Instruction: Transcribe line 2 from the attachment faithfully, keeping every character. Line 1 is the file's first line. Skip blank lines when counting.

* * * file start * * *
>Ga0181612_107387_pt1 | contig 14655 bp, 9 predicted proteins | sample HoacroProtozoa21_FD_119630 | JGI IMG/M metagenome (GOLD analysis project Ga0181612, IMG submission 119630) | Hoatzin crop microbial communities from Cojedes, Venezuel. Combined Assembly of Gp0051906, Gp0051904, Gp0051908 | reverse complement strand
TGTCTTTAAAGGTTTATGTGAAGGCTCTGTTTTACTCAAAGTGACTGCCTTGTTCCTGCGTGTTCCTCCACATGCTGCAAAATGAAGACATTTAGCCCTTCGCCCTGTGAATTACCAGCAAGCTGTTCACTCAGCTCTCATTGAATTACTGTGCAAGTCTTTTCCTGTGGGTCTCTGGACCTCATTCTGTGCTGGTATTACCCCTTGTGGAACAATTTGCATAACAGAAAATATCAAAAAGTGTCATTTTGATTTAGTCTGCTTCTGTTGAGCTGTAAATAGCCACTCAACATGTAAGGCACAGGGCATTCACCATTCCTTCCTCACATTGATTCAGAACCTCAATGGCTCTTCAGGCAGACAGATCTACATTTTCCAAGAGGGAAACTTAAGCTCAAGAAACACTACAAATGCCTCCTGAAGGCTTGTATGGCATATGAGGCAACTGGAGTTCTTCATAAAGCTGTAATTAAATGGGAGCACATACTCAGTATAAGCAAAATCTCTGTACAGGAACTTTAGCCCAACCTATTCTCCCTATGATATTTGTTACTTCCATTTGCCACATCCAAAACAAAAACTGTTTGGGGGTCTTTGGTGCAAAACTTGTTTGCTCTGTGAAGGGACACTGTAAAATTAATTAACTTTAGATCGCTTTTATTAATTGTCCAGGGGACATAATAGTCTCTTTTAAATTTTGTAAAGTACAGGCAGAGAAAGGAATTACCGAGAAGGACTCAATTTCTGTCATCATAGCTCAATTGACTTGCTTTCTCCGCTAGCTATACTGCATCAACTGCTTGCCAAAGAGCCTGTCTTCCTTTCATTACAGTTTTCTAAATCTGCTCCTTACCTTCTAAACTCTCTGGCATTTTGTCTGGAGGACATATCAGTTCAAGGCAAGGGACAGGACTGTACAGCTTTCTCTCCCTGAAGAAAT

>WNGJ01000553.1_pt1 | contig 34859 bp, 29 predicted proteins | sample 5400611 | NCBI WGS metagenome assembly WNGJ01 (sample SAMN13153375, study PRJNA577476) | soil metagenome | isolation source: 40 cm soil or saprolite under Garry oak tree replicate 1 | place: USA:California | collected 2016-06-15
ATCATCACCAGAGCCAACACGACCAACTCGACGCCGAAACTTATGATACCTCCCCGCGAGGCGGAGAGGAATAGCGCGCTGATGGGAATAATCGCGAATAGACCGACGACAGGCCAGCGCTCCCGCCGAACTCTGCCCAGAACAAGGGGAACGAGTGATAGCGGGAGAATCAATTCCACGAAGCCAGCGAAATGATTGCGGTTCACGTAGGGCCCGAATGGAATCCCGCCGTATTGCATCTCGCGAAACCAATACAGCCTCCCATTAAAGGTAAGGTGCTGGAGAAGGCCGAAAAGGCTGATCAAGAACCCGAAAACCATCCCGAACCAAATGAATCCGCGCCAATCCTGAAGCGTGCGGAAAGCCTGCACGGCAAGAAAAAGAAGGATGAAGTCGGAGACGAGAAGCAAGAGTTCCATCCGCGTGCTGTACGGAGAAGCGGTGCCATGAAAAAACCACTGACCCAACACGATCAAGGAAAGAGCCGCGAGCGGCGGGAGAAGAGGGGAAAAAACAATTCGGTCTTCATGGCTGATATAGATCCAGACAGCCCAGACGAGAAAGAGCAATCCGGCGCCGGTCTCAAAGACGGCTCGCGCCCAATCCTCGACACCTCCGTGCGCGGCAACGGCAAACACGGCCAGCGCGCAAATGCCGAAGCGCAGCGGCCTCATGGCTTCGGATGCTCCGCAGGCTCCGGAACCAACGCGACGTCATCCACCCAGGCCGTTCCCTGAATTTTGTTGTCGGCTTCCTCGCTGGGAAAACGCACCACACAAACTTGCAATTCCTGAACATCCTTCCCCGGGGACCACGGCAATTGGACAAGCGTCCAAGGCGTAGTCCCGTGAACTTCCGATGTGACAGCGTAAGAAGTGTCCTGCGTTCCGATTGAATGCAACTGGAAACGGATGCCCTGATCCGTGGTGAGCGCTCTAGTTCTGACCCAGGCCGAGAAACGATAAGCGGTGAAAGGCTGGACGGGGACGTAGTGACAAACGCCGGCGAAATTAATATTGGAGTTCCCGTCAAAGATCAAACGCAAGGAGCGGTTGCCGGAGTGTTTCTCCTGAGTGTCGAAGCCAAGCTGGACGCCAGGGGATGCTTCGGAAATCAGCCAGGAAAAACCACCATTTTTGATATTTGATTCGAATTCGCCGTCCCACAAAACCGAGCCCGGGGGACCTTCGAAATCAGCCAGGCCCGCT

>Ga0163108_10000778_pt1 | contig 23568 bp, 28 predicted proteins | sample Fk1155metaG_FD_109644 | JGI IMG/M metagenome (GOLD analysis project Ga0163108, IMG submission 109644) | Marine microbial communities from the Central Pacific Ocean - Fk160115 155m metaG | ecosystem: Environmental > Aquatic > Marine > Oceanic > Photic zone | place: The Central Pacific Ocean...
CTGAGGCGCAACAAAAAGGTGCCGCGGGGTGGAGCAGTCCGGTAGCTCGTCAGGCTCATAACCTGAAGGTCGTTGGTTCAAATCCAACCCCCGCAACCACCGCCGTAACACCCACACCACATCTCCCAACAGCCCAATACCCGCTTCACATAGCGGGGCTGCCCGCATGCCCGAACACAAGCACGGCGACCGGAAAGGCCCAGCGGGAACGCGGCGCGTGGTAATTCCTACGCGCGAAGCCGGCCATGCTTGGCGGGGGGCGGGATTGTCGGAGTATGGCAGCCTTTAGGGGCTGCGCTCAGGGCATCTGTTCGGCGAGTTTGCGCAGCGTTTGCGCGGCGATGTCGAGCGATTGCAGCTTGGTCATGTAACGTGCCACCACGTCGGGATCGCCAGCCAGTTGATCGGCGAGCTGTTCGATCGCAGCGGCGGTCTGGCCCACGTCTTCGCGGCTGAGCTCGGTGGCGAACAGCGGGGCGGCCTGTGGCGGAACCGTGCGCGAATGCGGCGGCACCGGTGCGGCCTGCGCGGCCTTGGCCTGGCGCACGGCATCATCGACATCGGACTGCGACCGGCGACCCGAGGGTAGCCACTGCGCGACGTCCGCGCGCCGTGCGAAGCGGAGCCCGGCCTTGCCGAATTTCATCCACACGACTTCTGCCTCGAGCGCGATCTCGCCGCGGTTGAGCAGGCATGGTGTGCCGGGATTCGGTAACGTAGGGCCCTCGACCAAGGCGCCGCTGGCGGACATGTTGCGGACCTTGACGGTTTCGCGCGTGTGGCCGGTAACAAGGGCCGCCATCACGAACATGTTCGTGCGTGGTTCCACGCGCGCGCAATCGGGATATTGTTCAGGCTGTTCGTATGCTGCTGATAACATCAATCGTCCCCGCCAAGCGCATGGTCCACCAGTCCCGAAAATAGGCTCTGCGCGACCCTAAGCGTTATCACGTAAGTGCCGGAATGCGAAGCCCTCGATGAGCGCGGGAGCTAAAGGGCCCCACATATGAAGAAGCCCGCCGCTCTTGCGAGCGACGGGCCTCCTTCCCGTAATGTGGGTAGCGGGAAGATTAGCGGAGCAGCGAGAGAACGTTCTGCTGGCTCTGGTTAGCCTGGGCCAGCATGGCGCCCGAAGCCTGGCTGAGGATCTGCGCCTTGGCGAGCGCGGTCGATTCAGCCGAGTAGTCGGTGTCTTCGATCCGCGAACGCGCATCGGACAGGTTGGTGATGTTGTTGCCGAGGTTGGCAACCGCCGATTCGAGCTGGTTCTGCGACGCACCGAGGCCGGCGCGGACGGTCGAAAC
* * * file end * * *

TGTCTTTAAAGGTTTATGTGAAGGCTCTGTTTTACTCAAAGTGACTGCCTTGTTCCTGCGTGTTCCTCCACATGCTGCAAAATGAAGACATTTAGCCCTTCGCCCTGTGAATTACCAGCAAGCTGTTCACTCAGCTCTCATTGAATTACTGTGCAAGTCTTTTCCTGTGGGTCTCTGGACCTCATTCTGTGCTGGTATTACCCCTTGTGGAACAATTTGCATAACAGAAAATATCAAAAAGTGTCATTTTGATTTAGTCTGCTTCTGTTGAGCTGTAAATAGCCACTCAACATGTAAGGCACAGGGCATTCACCATTCCTTCCTCACATTGATTCAGAACCTCAATGGCTCTTCAGGCAGACAGATCTACATTTTCCAAGAGGGAAACTTAAGCTCAAGAAACACTACAAATGCCTCCTGAAGGCTTGTATGGCATATGAGGCAACTGGAGTTCTTCATAAAGCTGTAATTAAATGGGAGCACATACTCAGTATAAGCAAAATCTCTGTACAGGAACTTTAGCCCAACCTATTCTCCCTATGATATTTGTTACTTCCATTTGCCACATCCAAAACAAAAACTGTTTGGGGGTCTTTGGTGCAAAACTTGTTTGCTCTGTGAAGGGACACTGTAAAATTAATTAACTTTAGATCGCTTTTATTAATTGTCCAGGGGACATAATAGTCTCTTTTAAATTTTGTAAAGTACAGGCAGAGAAAGGAATTACCGAGAAGGACTCAATTTCTGTCATCATAGCTCAATTGACTTGCTTTCTCCGCTAGCTATACTGCATCAACTGCTTGCCAAAGAGCCTGTCTTCCTTTCATTACAGTTTTCTAAATCTGCTCCTTACCTTCTAAACTCTCTGGCATTTTGTCTGGAGGACATATCAGTTCAAGGCAAGGGACAGGACTGTACAGCTTTCTCTCCCTGAAGAAAT